The patient-centric health approach is an inevitable evolution in the healthcare industry that is happening faster than expected. Recent changes in regulations, coupled with new technological advancements and the speedy adoption by caregivers and patients of these new technologies, have created an infinite amount of opportunities for disrupting and ultimately improving the healthcare industry.
Below are three categories of digital health startups that rightfully put patients at the center of their business and build products and services that serve unmet patient needs:
1) Telemedicine Services: Telemedicine is modernizing healthcare. Companies such as Doctor on Demand, which connects patients to physicians via mobile or web video chat, and First Opinion, which matches patients with doctors for unlimited medical text messaging, deliver healthcare services to broader groups. These companies are democratizing medicine by eliminating limitations of distance to a doctor’s office, difficulty of scheduling an appointment, and high costs of doctor visits. Telemedicine companies enable 24/7 access to doctors for primary health issues. That is a powerful disruption to the healthcare industry!
These telemedicine companies each offer slightly different services and are priced differently. Doctor on Demand offers video calls with doctors and charges $40 per session. This price is on par with most insurance co-pays and cheaper than most urgent care as stated by Adam Jackson, the Co-Founder and CEO of Doctor on Demand. First Opinion’s texting service is free for all unless you desire a response from a doctor under 5 minutes, in which case you can upgrade and subscribe to the premium version for $9 per month.
“There are 1.2 billion ambulatory care visits every year, and the vast majority of people are walking in for something like colds or urinary tract infections that are very amenable to an initial consult over video,” says Adam Jackson. If telemedicine companies could decrease these visits by 10-30%, there would be significant cost saving for the healthcare system and much time saving for patients.
2) Digital Therapeutic Solutions: Whereas telemedicine companies want to offer quick access to doctors for basic health questions, digital therapeutic companies aim to bring medicine to your home to address more chronic health issues (e.g. diabetes, depression, back pain) and permanent behavioral changes. Digital therapeutic companies utilize mobile and web technologies to bring clinically proven programs to patients more conveniently and cost effectively. Most of these companies also have a coaching system in place to help patients stick to their programs.
As Sean Duffy, the CEO and Co-Founder of Omada Health, finds that for any digital therapeutic to be clinically meaningful, the provider needs to clear two significant hurdles. One, the provider needs to genuinely engage and inspire the patient, both initially and over time. Two, the provider must unequivocally demonstrate efficacy of its programs to the medical community by rooting itself in the best science and by producing clinically-significant outcomes.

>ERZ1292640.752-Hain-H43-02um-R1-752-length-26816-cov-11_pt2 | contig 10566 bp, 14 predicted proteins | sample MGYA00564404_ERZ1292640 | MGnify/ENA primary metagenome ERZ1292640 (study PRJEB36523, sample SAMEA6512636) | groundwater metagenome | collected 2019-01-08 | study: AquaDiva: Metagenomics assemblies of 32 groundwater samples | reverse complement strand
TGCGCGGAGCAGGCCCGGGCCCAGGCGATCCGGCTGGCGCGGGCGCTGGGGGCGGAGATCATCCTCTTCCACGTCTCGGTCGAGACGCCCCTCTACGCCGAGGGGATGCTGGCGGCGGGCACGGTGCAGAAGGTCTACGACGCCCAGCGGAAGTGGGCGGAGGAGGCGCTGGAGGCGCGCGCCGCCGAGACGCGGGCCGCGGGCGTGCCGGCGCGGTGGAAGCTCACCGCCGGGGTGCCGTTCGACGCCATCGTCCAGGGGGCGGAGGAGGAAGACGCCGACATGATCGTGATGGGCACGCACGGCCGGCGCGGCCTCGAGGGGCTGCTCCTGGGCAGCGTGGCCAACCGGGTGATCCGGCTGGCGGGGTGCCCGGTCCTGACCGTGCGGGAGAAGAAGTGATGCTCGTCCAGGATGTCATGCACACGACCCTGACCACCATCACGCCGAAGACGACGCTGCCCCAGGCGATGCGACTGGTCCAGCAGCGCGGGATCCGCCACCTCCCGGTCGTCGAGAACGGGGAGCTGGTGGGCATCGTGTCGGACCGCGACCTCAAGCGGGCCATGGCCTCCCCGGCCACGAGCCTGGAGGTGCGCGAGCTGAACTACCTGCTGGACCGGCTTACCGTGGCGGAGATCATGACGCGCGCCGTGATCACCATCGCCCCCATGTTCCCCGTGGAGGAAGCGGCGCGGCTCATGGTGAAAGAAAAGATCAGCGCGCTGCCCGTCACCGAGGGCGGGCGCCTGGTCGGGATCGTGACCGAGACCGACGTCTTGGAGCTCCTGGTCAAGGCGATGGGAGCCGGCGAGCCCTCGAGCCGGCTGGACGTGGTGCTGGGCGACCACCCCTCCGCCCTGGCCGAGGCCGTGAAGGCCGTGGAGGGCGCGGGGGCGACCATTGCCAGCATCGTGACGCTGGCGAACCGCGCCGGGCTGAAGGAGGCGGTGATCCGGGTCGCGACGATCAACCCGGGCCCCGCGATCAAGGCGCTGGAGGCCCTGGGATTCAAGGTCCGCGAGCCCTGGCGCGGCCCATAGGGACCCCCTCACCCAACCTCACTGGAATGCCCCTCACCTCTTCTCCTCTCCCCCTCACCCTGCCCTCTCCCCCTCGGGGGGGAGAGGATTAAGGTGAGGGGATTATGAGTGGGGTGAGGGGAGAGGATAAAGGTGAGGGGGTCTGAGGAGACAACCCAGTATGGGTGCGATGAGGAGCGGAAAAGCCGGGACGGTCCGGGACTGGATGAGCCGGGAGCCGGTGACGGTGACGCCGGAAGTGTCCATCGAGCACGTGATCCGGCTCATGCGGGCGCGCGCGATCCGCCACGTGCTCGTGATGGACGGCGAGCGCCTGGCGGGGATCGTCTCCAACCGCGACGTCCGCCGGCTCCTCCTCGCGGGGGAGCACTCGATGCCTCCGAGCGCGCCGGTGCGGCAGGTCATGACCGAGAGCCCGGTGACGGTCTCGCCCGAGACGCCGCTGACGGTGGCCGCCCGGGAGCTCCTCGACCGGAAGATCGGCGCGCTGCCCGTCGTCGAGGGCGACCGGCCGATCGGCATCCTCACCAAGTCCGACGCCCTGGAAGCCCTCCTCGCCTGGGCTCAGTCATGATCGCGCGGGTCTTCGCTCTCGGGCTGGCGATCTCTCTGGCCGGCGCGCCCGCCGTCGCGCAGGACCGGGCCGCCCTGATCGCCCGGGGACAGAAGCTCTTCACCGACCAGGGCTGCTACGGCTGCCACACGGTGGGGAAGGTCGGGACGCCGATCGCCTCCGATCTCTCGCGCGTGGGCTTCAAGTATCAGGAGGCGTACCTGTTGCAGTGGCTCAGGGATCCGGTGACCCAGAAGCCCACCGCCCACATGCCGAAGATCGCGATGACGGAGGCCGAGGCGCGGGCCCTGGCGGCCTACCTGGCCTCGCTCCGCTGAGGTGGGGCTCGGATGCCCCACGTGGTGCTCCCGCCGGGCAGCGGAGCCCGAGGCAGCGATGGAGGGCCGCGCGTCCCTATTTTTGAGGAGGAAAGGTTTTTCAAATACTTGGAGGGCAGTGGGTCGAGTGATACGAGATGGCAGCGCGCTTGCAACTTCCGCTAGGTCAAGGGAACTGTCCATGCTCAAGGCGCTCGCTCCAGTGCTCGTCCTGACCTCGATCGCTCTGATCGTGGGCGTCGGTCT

Omada, which raised $23 million Led by Andreessen Horowitz, is a pioneer in digital therapeutic solutions, offering a 16-week web-based program combined with coaching for pre-diabetes individuals. Another company in this category is ThriveOn, which offers 8 to 12 week personalized programs that are based on cognitive behavioral therapy (CBT) to users with mental health issues. Other companies such as Reflection Health have reimagined physical therapy by offering customized programs and interactive online tools to make physical rehabilitation engaging, effective, and affordable.
3) Patient Engagement Portals: Engaging and educating patients beyond a doctor visit or post-surgery has become an important topic in the healthcare system. The goal is to offer tools and technologies that facilitate communication with patients beyond the hospital environment, educate them about their health situation, empower them to stick to their medications and diet, and help them monitor their recovery.
Due to the Affordable Care Act, the 30-day readmission rate has become a significantly more important figure for health centers and hospital executives to monitor and manage. Prior to this, hospitals were paid piecemeal for every admission and procedure during patients’ stays. Now hospitals are penalized when patients return within 30 days for the same problem or because of a complication from their previous stay.
As a result, many health providers have started using technology to address patients’ needs after an operation or after an office visit with their physician. Startups that are offering patient engagement tools and technologies include: HealthLoop, Self Health Network, and Wellframe.
The companies in the three categories above will be changing the relationship between patients and their physicians, care teams, and hospitals forever. I’m curious to hear your insight and opinion about the points above and your experience using any of these services. Please share your view below.